We’re looking at another one called Aguia Resources Ltd. (ASX:AGR), which is a Brazilian phosphorus and potash play—a combination play which is fairly unique. We’re doing more work on it, but we think it’s going to an interesting value-and-growth story there also.

TER: The first two you mentioned, Allana and Karnalyte, seem to have a tremendous sense of urgency. Drilling is faster than expected.

RK: Right.

TER: Allana has 105 million tons (Mt.) potassium chloride in the inferred category. Ultimately, how large could this resource be?

RK: The company is looking at the first 11 drill holes and some of the 3-D seismic data, but it has not made anything public yet. The NI 43-101 will be out in mid May. From our experience, we believe that we could be looking at 500 million to 1 billion tons of potash—mineable potash.

TER: Let’s just take the low end of that, 500 Mt. of mineable potash. You’ve got a target price of $2.50 here, which represents 50% upside from where Allana is right now. But, at 1 billion tons of mineable potash, where could that take this stock?

RK: Well, if you put the sensitivity on the mineable potash, it could take AAA’s price well over $10–$12/share quite easily. It depends on the grade; so, there are a lot of ‘ifs.’ That’s why we make a sensitivity table, just to get an idea. If the grade is about 35%, which seems to be the case with the last four or five drill holes, it could be a 25% average grade. That would take us north of $10/share.

TER: Well, grades seem to be high, so far, from what I’ve seen.

RK: Very, very high—and Allana can do open-pit mining.

TER: There are some near-term catalysts; do you believe these catalysts are priced in or discounted to the stock?

RK: No, not at all. But I would say that many unanswered questions remain. There are still some risks and issues having to do with the country, location, infrastructure and things of that nature. There’s also a continuing view that commodity prices, potentially, have topped off here for the short term. We’ll probably see other commodities pull back; but, essentially, the farmer is sitting with lots of money in his pocket and is starting to apply more fertilizer.

TER: Karnalyte was the second company you mentioned, I noted that it was up just 2% over the last three months while Allana was up 79%. Does that give an investor something of a relative-value play here in Karnalyte?

RK: Yes; but, you also have to remember that Karnalyte surged from $8–$13 very quickly after its IPO. So, it put on a lot of its capital appreciation early in the process. Right now, the resource is based on just 7% of its total land holdings. The CEO thinks that the potash deposit is extremely contiguous, very deep and very large. So, if you extrapolate to 100% of Karnalyte’s property and add its newly added exploration rights, you’ll start to see the stock catch up.

TER: Ok, you have a $20 target price on Karnalyte. That’s an implied 60% upside from where KRN is now.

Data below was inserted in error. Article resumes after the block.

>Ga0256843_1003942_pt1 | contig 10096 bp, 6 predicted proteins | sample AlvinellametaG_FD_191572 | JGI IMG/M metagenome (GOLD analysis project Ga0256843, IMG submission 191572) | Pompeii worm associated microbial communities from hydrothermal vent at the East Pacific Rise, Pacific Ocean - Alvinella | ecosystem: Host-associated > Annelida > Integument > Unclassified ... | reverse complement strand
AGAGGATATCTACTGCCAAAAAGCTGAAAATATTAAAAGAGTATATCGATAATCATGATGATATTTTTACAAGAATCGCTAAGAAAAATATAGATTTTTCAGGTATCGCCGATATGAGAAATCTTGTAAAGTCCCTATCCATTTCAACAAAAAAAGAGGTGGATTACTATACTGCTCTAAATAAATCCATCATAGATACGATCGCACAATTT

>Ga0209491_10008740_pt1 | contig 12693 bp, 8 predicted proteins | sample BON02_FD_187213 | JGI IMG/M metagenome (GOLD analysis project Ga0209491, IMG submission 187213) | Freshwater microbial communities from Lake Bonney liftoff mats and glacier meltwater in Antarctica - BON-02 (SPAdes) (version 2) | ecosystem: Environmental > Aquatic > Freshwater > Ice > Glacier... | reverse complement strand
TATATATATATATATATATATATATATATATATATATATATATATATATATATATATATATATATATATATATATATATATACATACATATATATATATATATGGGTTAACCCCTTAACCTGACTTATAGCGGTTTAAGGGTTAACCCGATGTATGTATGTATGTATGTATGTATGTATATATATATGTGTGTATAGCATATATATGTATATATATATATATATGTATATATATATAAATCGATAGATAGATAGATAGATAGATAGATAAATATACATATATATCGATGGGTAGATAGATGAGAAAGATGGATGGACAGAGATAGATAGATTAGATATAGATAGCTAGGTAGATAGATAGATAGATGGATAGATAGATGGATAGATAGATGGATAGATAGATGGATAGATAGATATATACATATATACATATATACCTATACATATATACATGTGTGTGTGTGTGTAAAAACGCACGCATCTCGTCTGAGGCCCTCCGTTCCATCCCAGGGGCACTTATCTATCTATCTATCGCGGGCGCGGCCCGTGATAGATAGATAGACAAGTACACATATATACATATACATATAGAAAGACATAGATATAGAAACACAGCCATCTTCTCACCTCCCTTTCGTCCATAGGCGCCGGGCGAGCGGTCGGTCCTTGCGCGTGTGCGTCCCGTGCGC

RK: Correct.

TER: And, the next catalyst could move it to there?

RK: Well, I don’t know if it’ll move it to there. It may take a couple more catalysts to get it there. But that’s my 12-month target, and I have no doubt that KRN will blow through that number.

TER: What is your target on Passport Potash?

RK: I don’t have a target yet. The company hasn’t made any resource information public, at least not to the extent that we can infer a net asset value (NAV); but that information will be out shortly. Passport is working on its NI 43-101 now, which will be ready by June. The company’s drilling as we speak and will release its first drill results in the next couple of weeks. Then, after two or three holes, we’ll be able to come out with a valuation.

TER: You mentioned Aguia. Is it formally under your coverage?

RK: Not yet. Like Passport, it’s an item of interest. We will be getting drill results from the company over the next couple of months.

TER: Richard, thank you and best wishes.

RK: Best wishes. Thank you very much.

Richard Kelertas has 25 years experience as a research analyst covering the forest products sector. He has been one of the top-ranked analysts in the sector over the years consistently, and was most recently ranked No. 1 by Brendan Woods. Richard has worked for a number of well-known brokerage firms, including Scotia McLeod, Deutsche Morgan Grenfell, UBS Warburg, and Desjardins Securities. He has a bachelor’s degree in forestry and a master’s degree in forestry and economics from the University of Toronto. Richard is also a Registered Professional Forester.

Economic Events on May 6, 2011

At 8:30 AM EDT, the Employment Situation report for April will be announced, and the consensus for non-farm payrolls is an increase of 165 ,000 jobs compared to a gain of 216,000 in the previous month, the consensus for the unemployment rate is that it will remain at 8.8%, the consensus average hourly earnings rate is expected to increase 0.2%, and the consensus for the average workweek is 34.3 hours.

At 3:00 PM EDT, the Consumer Credit report for March will be released.  The consensus estimate is that there will be an increase of $5.0 billion in the consumer credit available from February to March, after an increase of $7.6 billion last month.